In a MS. of Lidgate, belonging to my very learned friend, Dr. Asker, I find a Tale of two Marchants of Egipt and of Baldad, 'ex Gejlis Romanorum.

(P. 118.) It is ftrange, Mr. Theobald did not know, that in old English, sometimes is synonymous with formerly. Nothing is more frequenci in title-pages, than “ sometimes fellow of such a " college."

(P. 121. n. 8.) You have confounded the Prince Palatine who married the daughter of James I. with Albert à Lasco (the Prince Laskie, as Dr. Dee calls him) who was in England in the reign of Elizabeth.

(P. 128. n. 7.) Dr. Warburton very truly interprets this passage. Old Meres says, “ Ufurie and encrease by gold and filver * is unlawful, because againft nature ; nature hath made them

Perill and barren, and usurie makes them procreative." (P. 148. n. 3.) “ A Gentile, and no Jew."' Dr. Johnfor rightly explains this.

There is an old book by one Ellis, entitled, “ The Gentile Sinner, or England's brave Gentleman." (P. 162. n. 8.) So Donne in one of his elegies,

" As a compassionate turcoyfe, which doth tell

“ By looking pale, the wearer is not well.” (P. 167. n. 8.).

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may

be that Dr. Warburton has altered the wrong word, if any alteration be necessary. I would rather give the character of filver,

Thou ftale, and common drudge' “Tween man and man. The paliness of lead is for ever alluded to.

« Diane declining, pale as any ledde." Says Stephen Hawes. In Fairfax's Talso, we have

“ The Lord Tancredie, pale with rage as lead." Again, Sackville in his Legend of the Duke of Buckingham,

" Now pale as lead, now cold as any stone." And in the old ballad of the King and the Beggar,

« She

i She blushed scarlet red, " Then ftraight again, as pale as lead." As to the antithefis, Shakespeare has already made it in the Midsummer Night's Dream:

• When, fays Theseus, I liave seen great clerks look pale,
" I read as much, as from the rattling iongue
"Of saucy and audacious eloquence."

AS YOU LIKE IT.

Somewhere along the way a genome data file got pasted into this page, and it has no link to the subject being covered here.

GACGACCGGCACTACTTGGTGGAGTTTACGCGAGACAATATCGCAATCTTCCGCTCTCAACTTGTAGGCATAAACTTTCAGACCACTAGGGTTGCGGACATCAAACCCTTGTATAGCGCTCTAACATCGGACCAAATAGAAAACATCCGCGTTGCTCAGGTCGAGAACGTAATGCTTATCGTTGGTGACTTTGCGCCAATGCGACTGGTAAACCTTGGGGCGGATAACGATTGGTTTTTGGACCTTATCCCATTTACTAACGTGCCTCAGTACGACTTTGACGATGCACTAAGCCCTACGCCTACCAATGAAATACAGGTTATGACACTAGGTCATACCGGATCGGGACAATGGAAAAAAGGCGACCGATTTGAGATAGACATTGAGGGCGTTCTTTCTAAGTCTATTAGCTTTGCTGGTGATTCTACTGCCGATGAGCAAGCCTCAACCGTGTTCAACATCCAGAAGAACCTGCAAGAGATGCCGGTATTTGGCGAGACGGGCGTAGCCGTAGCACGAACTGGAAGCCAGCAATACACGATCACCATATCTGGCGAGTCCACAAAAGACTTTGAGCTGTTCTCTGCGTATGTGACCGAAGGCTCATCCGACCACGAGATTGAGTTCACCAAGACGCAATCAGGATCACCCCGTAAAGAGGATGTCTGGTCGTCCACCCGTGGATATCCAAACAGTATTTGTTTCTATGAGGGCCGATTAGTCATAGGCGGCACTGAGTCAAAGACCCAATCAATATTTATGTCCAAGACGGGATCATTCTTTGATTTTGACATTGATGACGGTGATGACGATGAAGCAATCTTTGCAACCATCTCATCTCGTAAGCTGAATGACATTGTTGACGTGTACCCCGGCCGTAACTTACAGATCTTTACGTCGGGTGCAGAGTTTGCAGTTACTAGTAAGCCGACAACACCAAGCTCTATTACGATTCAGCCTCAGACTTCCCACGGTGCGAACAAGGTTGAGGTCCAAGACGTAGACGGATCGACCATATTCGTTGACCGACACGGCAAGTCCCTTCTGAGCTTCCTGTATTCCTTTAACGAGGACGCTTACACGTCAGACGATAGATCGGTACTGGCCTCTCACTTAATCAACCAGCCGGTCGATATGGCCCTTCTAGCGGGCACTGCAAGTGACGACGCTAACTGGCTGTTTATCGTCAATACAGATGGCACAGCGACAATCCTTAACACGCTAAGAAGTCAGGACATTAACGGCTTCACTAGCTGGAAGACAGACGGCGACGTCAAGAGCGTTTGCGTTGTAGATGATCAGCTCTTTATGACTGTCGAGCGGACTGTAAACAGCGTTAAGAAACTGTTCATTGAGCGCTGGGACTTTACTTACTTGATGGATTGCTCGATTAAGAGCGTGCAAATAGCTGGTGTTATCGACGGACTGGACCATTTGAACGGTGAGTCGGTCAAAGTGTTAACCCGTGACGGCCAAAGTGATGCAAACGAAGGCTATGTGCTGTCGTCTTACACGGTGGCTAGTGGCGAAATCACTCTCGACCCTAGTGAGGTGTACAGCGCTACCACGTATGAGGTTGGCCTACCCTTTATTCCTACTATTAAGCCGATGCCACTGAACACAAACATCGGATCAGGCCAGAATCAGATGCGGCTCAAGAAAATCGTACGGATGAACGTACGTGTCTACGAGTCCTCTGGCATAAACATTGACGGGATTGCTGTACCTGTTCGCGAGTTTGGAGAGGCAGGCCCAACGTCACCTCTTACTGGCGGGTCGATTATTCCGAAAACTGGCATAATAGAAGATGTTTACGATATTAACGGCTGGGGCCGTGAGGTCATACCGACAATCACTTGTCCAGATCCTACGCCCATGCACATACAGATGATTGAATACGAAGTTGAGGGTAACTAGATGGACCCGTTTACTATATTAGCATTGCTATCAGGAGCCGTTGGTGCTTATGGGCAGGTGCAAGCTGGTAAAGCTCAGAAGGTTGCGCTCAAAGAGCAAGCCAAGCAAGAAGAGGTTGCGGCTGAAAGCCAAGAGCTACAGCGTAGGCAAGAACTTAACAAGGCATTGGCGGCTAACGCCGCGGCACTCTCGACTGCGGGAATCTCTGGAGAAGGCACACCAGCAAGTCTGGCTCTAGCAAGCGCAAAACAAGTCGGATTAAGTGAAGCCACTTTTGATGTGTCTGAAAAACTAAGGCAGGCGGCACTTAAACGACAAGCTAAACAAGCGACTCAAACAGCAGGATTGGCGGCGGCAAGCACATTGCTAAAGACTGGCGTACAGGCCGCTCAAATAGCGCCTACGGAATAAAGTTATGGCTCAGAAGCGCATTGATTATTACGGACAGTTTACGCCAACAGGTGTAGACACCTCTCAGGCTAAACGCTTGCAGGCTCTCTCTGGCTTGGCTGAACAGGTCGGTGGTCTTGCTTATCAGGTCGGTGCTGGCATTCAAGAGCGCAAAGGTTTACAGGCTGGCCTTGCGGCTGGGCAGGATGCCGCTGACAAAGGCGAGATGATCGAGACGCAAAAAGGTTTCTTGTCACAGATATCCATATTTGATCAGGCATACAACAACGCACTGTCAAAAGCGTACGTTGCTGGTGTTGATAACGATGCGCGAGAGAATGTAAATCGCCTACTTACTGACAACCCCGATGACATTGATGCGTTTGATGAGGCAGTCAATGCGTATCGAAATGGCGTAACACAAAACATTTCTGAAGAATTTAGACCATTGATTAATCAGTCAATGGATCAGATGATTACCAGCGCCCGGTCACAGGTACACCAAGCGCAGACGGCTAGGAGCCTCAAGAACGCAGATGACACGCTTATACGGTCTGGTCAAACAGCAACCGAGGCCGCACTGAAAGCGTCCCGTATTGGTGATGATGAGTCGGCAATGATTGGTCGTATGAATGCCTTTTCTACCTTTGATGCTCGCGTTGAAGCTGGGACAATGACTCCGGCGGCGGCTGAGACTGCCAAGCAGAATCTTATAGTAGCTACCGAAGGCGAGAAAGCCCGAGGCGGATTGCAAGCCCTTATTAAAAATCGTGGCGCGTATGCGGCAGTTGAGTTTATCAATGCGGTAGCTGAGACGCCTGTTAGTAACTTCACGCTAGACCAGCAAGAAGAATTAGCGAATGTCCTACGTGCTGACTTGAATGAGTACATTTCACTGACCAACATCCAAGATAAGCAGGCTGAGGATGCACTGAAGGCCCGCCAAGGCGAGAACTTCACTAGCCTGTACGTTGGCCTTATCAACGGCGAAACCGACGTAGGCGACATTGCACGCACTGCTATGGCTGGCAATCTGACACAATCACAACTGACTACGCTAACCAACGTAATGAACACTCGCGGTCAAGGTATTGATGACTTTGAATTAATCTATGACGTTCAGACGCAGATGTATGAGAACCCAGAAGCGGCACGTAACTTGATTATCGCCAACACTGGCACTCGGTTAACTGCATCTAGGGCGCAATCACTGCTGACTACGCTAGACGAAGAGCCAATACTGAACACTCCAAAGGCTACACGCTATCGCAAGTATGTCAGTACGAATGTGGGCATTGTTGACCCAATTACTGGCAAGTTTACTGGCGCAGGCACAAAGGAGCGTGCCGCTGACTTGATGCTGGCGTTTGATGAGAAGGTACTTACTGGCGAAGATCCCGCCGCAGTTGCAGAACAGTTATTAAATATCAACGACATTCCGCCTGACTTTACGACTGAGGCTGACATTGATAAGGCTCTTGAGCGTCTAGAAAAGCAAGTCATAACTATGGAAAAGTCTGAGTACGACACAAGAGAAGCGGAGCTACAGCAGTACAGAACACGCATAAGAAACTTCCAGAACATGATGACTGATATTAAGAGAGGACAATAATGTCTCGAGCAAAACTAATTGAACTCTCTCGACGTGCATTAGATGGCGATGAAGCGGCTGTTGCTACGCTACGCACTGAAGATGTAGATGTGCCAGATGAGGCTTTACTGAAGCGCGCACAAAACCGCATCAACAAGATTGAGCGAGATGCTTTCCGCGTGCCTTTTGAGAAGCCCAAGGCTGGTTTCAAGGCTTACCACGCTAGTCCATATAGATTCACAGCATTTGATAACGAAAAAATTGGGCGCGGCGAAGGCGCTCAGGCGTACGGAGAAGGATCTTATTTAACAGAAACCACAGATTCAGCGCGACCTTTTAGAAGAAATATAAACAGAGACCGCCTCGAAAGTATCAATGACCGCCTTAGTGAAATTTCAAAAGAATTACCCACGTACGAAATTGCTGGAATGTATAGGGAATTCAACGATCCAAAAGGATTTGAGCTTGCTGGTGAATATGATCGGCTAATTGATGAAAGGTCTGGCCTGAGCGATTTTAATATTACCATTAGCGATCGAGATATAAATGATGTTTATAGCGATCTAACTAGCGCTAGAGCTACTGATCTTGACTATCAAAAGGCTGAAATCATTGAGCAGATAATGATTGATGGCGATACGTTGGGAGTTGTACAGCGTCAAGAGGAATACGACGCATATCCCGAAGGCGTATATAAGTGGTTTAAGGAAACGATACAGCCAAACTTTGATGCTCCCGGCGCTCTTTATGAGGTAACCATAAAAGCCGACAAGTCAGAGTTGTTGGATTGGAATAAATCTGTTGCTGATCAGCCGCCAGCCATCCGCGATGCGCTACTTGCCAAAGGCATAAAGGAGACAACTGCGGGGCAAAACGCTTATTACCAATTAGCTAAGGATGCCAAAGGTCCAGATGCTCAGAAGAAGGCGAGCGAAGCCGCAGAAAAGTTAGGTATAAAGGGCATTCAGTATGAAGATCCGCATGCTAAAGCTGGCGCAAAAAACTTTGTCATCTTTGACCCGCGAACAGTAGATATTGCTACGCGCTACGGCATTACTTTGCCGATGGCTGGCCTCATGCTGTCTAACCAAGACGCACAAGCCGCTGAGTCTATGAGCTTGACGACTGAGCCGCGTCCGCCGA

(P. 241.)

" With bills on their necks," should be the conclu. Sion of Le Beau's speech. Mr. Edwards ridicules Dr. Warburton, As if people carried such inftruments of war, as bills and guns, “ on their necks, not on their shoulders !" But unluckily the ridicule falls upon himself. Lasjels, in iis Voyage of Italy, says of Tutors, Some persuade their pupils, that it is fine carrying a gun upon their necks.

But what is still more, the expression is taken immediately from Lodge, who furnished our author wiih his plot. Ganimede on a day fitting with Aliena (the assumed

names, as in the play) cait up her eye, and saw where Rofader “came pacing towards them with his forefi-bill on his necke."

(P. 262. n. 6.) In a schedule of jewels in the 15th vol. of Rymer's Fædera, we find,'« Item, two peafcoddes of gold, with iy “ pearles."

(P. 265. n. 2.) If duc ad me were right, Amiens would not have asked its meaning, and been put off with “ a Greek invocation.It is evidently a word coined for the monte. We have here, as Butler says, “ One for sense, and one for rhyme.”—Indeed we must have a double rhyme; or this stanza cannot well be fung to the same tune with the former. I read thus,

Ducdame, Ducdamè, Ducdamè,

• Here shall he fee

66 Gross fools as he,

« An' if he will come to Ami." That is, to Amiens. Jaques did not mean to ridicule himself:

(P. 274. n. 5. Tho’ the old text may be tortured into a meaning, perhaps it would be as well to read,

“ Because the heart's not seen." y barts according to the ancient mode of writing, was easily corrupted.

(P. 285.) Of for off is frequent in the elder writers. A SouthSea of discovery is a discovery a South-Sia off-as far as the SouthSea.

(P. 294.) “ Doth my simple feature content you ?” says the Clown to Audrey. Your features, replies the wench, Lord “ warrant us, what features Pas I doubt not, this should be your feature ! Lord warrant us, what's feature?

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* (P. 297